On Thursday morning, new federal data indicated that more than 570,000 Massachusetts residents have applied for unemployment since March 15 -- 100,000 in the last week.
"I think everybody knows that the number of claims here is eye-popping," Baker said. "Given that for months, we typically saw somewhere between 7,000 and 10,000 new applications a week."
At the moment, Massachusetts is paying unemployment claims to more than 315,000 residents of the Bay State, about triple the number who were receiving benefits when March began, Baker said.
Baker boasted that Massachusetts' online system for making unemployment claims is "one of the few in the country that didn't crash" and reported that there now are 850 workers in a remote call center helping applicants resolve issues with their online applications -- up from 50 when the COVID-19 crisis began. To date, those remote call center employees have made more than 115,000 calls, working nights and weekends to reach applicants.
The Department of Unemployment Assistance also has held 25 virtual town halls -- in both English and Spanish -- that have been attended by more than 175,000 residents.
And Baker said the state is close to being able to open up unemployment benefits to a new class of workers.
"We're also making progress in our work to build a new technological infrastructure that will allow us to process unemployment claims from workers not traditionally covered by the unemployment system, like the self-employed or gig economy workers," he said. "That system is being refined and tested, so that we can launch it as soon as possible and get those workers the benefits they need.
"We look forward to sharing more information about that system in the coming days."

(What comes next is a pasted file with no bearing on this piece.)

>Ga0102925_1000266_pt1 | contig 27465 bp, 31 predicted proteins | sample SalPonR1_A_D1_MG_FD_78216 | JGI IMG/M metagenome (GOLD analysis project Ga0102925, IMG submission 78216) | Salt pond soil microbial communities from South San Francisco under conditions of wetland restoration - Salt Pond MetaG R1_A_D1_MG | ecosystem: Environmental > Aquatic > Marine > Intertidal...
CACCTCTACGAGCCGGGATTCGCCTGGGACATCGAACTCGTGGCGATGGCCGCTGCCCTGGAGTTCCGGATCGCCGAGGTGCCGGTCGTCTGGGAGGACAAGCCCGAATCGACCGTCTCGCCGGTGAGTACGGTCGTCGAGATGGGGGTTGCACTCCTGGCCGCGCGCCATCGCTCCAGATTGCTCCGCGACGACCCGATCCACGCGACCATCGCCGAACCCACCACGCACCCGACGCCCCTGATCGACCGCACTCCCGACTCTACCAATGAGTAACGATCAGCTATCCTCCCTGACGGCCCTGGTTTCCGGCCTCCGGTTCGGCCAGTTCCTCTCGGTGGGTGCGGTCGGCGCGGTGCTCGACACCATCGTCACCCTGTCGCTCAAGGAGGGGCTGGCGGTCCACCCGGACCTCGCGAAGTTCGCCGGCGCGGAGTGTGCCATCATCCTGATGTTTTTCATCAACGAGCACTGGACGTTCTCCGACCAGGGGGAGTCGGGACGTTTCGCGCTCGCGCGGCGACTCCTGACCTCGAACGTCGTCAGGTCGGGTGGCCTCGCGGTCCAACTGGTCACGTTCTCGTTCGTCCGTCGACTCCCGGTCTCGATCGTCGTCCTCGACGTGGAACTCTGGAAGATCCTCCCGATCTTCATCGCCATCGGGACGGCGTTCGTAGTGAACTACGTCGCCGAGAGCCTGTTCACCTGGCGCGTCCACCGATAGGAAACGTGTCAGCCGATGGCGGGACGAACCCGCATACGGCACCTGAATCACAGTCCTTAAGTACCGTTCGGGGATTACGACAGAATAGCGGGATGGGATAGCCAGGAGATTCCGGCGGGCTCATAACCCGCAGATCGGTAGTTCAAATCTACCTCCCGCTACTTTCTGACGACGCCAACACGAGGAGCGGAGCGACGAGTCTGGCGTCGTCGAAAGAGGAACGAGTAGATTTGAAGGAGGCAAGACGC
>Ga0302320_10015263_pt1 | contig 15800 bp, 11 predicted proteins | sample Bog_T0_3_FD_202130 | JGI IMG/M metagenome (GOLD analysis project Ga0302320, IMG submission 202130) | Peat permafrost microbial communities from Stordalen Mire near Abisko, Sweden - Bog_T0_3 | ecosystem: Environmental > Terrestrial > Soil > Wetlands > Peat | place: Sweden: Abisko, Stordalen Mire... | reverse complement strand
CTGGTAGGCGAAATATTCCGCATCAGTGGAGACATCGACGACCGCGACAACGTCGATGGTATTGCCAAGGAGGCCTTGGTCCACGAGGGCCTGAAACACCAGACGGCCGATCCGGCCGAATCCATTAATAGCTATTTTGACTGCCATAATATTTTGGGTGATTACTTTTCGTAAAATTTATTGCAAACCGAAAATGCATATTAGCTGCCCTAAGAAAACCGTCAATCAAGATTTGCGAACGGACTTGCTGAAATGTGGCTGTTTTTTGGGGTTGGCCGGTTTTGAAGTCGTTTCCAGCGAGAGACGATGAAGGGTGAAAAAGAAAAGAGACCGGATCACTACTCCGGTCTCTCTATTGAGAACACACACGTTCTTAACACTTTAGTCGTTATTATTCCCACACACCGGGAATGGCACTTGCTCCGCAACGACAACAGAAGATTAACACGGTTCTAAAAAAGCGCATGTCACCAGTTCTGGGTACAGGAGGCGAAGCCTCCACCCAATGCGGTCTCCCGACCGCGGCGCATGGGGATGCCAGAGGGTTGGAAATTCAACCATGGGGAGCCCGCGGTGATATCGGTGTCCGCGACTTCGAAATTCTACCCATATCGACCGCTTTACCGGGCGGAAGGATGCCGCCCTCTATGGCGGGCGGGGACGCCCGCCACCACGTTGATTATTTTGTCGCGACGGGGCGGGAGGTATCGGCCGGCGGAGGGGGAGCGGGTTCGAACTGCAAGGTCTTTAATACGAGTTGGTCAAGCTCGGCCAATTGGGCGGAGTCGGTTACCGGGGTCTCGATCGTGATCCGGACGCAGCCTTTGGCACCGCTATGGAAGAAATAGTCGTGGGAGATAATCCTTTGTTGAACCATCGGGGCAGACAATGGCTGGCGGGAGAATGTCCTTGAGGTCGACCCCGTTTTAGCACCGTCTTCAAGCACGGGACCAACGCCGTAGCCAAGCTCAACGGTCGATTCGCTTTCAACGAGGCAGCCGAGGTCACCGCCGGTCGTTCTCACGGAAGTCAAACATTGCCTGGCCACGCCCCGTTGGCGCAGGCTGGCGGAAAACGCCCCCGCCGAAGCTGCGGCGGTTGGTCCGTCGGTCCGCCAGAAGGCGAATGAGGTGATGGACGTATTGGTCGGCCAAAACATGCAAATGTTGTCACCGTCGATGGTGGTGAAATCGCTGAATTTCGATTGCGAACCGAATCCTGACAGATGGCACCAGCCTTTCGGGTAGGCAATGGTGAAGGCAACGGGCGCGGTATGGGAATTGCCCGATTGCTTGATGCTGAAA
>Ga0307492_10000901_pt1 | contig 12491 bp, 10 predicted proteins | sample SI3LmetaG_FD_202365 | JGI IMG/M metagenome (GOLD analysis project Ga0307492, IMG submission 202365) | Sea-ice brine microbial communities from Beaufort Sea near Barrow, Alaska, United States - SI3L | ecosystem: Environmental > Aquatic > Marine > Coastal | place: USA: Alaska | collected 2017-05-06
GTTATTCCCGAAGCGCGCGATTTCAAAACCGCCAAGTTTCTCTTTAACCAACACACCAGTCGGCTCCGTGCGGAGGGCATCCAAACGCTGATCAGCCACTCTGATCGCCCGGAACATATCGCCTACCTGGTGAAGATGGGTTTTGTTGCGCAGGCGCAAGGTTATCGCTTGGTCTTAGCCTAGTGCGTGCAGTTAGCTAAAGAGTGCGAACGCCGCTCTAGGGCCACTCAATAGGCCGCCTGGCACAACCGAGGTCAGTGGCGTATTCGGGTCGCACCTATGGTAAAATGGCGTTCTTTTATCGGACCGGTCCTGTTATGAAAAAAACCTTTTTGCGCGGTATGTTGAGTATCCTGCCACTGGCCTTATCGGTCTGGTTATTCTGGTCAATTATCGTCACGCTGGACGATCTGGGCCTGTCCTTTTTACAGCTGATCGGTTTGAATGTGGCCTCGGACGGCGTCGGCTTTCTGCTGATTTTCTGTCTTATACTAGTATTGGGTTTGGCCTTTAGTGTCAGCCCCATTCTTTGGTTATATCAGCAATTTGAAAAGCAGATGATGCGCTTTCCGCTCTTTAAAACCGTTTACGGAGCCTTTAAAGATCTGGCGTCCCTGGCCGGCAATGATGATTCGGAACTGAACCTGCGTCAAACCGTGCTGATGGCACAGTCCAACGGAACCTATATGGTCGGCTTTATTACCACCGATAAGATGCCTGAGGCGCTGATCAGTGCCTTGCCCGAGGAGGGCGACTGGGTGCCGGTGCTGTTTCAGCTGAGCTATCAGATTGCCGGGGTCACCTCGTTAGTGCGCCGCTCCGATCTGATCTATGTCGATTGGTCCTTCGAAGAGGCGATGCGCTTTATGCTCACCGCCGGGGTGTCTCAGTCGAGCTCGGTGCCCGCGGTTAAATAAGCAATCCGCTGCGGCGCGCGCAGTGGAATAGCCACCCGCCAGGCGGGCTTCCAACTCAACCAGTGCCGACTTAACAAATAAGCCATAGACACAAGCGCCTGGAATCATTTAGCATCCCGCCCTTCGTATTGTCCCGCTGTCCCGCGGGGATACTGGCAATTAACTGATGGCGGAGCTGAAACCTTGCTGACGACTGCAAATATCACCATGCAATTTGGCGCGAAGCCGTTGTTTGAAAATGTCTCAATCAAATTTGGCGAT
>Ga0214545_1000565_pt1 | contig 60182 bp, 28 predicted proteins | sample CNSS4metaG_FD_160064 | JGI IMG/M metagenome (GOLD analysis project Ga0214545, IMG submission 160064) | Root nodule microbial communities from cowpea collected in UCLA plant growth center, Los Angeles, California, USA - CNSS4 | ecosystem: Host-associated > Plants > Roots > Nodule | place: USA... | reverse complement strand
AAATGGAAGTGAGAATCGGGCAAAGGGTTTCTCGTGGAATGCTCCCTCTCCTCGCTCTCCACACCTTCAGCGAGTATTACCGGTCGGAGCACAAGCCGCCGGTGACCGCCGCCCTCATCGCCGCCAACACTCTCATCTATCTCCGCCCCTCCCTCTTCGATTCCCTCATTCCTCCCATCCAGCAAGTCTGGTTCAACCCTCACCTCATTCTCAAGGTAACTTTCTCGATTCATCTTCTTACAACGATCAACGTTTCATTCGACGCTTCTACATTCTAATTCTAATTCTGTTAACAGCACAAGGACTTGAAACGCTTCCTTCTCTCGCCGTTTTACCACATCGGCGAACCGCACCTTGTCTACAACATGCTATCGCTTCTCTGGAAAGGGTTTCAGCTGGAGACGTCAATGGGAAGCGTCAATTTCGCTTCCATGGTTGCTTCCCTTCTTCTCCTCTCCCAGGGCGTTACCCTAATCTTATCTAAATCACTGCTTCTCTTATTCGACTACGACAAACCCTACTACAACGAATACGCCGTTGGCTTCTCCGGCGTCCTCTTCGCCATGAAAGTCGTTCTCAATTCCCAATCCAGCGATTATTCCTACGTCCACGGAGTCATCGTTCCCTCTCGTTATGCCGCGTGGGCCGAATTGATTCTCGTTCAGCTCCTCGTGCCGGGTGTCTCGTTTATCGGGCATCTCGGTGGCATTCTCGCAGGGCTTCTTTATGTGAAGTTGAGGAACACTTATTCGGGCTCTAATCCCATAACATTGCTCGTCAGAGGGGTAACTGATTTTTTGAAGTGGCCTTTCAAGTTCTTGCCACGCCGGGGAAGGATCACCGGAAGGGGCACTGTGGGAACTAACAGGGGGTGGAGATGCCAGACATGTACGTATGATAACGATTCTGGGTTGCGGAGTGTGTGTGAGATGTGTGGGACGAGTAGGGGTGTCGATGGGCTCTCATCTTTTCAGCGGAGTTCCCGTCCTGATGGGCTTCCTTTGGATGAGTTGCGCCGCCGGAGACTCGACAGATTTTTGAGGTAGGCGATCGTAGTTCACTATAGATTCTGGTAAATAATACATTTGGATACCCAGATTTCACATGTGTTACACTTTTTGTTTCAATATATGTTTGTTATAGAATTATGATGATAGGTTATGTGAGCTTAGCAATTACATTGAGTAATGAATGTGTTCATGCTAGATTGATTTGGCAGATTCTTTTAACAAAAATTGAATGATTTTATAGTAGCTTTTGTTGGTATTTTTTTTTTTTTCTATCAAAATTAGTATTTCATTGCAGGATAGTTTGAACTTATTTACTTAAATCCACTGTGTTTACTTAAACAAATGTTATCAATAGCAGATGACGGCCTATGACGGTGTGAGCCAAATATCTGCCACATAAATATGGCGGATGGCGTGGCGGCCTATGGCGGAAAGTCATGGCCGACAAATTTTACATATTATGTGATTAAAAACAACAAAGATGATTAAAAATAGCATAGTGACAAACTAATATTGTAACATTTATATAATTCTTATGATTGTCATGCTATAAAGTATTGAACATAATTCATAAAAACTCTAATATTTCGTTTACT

In other COVID-19 related updates on Thursday:
• Sudders said the commonwealth's mobile testing program has visited 279 health-care facilities and performed 5,883 tests. The state also has sent 10,995 test kits to 103 facilities.
• The state's average hospital occupancy rate has dropped from 75 to 80 percent to somewhere in the 50s because of the commonwealth's direction to end elective procedures at the start of the COVID-19 crisis, Baker said. That has freed up capacity to deal with the expected surge of COVID-19 cases and has resulted in cutbacks at the hospitals.
That is why the state has been freeing up money to provide financial support to hospitals, Baker said. But it also has led to 982 healthcare workers being furloughed as of last Friday, Sudders reported.
The furloughed workers are still employed by their hospitals, who are paying their benefits, Sudders said, but the commonwealth is looking for ways to redeploy the manpower.
"We're trying to figure out in the various laws and regulations and the like: Is there a way that we could match a furloughed person from Hospital A to perhaps work at Healthcare Entity B, in a way that does not affect their benefits," she said. "Some ideas always sound easier than they are to actually implement.